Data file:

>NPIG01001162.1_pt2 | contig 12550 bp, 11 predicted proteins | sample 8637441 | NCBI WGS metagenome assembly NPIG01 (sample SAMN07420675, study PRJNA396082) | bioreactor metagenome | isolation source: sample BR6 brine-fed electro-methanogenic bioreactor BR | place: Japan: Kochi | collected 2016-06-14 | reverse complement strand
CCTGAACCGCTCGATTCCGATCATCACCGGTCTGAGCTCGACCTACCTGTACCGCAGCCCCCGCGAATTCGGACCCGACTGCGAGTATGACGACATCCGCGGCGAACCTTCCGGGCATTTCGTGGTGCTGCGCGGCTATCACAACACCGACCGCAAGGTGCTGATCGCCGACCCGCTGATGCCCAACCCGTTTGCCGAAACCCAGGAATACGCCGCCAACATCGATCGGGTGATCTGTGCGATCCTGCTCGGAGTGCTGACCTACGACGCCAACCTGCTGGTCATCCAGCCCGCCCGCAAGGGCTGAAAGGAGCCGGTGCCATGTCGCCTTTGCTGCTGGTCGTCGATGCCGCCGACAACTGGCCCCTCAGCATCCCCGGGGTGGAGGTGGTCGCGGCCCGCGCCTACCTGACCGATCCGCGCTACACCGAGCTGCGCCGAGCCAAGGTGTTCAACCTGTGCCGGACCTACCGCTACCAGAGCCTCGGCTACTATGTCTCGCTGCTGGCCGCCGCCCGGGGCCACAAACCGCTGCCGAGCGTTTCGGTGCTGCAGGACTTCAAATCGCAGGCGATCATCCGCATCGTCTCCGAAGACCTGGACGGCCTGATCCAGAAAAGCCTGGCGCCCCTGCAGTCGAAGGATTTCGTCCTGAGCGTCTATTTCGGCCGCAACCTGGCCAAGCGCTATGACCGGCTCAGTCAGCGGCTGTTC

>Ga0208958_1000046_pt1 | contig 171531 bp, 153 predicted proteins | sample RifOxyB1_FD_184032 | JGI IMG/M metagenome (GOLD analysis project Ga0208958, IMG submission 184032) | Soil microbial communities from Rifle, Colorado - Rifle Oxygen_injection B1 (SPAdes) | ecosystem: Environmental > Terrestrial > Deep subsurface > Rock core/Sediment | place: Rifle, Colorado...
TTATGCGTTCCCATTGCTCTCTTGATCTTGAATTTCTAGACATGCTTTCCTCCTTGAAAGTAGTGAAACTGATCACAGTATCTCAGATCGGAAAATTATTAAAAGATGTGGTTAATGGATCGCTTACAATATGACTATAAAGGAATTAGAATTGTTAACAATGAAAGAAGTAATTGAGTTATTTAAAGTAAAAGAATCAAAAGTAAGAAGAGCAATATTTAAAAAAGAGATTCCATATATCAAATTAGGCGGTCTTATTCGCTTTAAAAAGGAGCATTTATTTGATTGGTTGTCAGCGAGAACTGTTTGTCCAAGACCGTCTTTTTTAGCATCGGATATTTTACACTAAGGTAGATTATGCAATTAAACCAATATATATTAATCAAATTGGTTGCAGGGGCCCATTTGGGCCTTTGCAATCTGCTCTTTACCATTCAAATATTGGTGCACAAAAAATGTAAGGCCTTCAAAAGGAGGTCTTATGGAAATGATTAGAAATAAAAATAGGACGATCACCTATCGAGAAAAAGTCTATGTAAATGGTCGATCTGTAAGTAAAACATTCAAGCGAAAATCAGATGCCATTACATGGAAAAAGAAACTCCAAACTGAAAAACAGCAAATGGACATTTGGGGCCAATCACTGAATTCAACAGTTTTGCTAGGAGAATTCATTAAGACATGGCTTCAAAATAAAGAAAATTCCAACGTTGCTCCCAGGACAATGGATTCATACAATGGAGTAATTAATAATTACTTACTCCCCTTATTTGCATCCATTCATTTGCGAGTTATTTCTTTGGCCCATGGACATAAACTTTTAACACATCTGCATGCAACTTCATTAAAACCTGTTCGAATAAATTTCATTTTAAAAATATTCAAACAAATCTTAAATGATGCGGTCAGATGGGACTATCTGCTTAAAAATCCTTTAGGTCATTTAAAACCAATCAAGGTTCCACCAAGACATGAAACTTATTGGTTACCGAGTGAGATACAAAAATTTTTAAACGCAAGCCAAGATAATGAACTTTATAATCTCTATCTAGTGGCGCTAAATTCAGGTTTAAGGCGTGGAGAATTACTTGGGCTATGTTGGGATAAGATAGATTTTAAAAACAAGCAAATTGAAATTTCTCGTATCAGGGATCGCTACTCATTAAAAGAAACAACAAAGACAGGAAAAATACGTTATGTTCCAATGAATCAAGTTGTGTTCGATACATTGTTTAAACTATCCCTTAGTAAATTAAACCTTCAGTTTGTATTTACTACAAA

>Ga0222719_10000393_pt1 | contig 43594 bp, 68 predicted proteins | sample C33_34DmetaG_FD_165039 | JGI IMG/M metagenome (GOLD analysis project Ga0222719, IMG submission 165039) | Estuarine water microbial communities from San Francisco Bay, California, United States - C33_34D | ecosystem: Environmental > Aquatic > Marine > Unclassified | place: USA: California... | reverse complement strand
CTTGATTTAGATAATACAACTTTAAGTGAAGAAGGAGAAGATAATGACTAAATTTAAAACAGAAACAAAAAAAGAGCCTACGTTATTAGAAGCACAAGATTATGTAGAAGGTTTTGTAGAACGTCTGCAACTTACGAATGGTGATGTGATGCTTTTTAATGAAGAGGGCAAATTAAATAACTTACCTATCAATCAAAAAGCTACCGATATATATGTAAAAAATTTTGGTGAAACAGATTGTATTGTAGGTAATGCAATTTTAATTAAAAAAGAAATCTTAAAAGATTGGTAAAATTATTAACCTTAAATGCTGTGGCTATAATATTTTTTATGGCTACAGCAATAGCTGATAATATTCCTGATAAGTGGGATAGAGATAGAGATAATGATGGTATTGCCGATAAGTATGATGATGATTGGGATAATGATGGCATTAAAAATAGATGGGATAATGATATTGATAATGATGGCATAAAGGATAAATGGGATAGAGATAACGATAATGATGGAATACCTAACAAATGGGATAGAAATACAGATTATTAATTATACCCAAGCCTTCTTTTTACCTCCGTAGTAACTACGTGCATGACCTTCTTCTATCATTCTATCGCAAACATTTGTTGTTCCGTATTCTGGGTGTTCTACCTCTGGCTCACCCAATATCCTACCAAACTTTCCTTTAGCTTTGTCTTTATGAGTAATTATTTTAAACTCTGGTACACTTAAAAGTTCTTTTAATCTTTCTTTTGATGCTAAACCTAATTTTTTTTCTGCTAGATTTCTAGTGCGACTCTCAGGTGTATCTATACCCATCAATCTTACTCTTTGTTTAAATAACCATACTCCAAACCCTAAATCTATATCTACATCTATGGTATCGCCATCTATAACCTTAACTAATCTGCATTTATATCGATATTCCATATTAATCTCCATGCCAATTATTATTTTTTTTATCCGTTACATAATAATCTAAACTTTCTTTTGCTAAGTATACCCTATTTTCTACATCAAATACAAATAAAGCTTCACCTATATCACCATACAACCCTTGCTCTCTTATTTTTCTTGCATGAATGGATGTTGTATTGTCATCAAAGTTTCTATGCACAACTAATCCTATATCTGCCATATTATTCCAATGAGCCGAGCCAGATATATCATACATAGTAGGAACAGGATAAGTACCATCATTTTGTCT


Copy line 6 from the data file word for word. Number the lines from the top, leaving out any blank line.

CTTGATTTAGATAATACAACTTTAAGTGAAGAAGGAGAAGATAATGACTAAATTTAAAACAGAAACAAAAAAAGAGCCTACGTTATTAGAAGCACAAGATTATGTAGAAGGTTTTGTAGAACGTCTGCAACTTACGAATGGTGATGTGATGCTTTTTAATGAAGAGGGCAAATTAAATAACTTACCTATCAATCAAAAAGCTACCGATATATATGTAAAAAATTTTGGTGAAACAGATTGTATTGTAGGTAATGCAATTTTAATTAAAAAAGAAATCTTAAAAGATTGGTAAAATTATTAACCTTAAATGCTGTGGCTATAATATTTTTTATGGCTACAGCAATAGCTGATAATATTCCTGATAAGTGGGATAGAGATAGAGATAATGATGGTATTGCCGATAAGTATGATGATGATTGGGATAATGATGGCATTAAAAATAGATGGGATAATGATATTGATAATGATGGCATAAAGGATAAATGGGATAGAGATAACGATAATGATGGAATACCTAACAAATGGGATAGAAATACAGATTATTAATTATACCCAAGCCTTCTTTTTACCTCCGTAGTAACTACGTGCATGACCTTCTTCTATCATTCTATCGCAAACATTTGTTGTTCCGTATTCTGGGTGTTCTACCTCTGGCTCACCCAATATCCTACCAAACTTTCCTTTAGCTTTGTCTTTATGAGTAATTATTTTAAACTCTGGTACACTTAAAAGTTCTTTTAATCTTTCTTTTGATGCTAAACCTAATTTTTTTTCTGCTAGATTTCTAGTGCGACTCTCAGGTGTATCTATACCCATCAATCTTACTCTTTGTTTAAATAACCATACTCCAAACCCTAAATCTATATCTACATCTATGGTATCGCCATCTATAACCTTAACTAATCTGCATTTATATCGATATTCCATATTAATCTCCATGCCAATTATTATTTTTTTTATCCGTTACATAATAATCTAAACTTTCTTTTGCTAAGTATACCCTATTTTCTACATCAAATACAAATAAAGCTTCACCTATATCACCATACAACCCTTGCTCTCTTATTTTTCTTGCATGAATGGATGTTGTATTGTCATCAAAGTTTCTATGCACAACTAATCCTATATCTGCCATATTATTCCAATGAGCCGAGCCAGATATATCATACATAGTAGGAACAGGATAAGTACCATCATTTTGTCT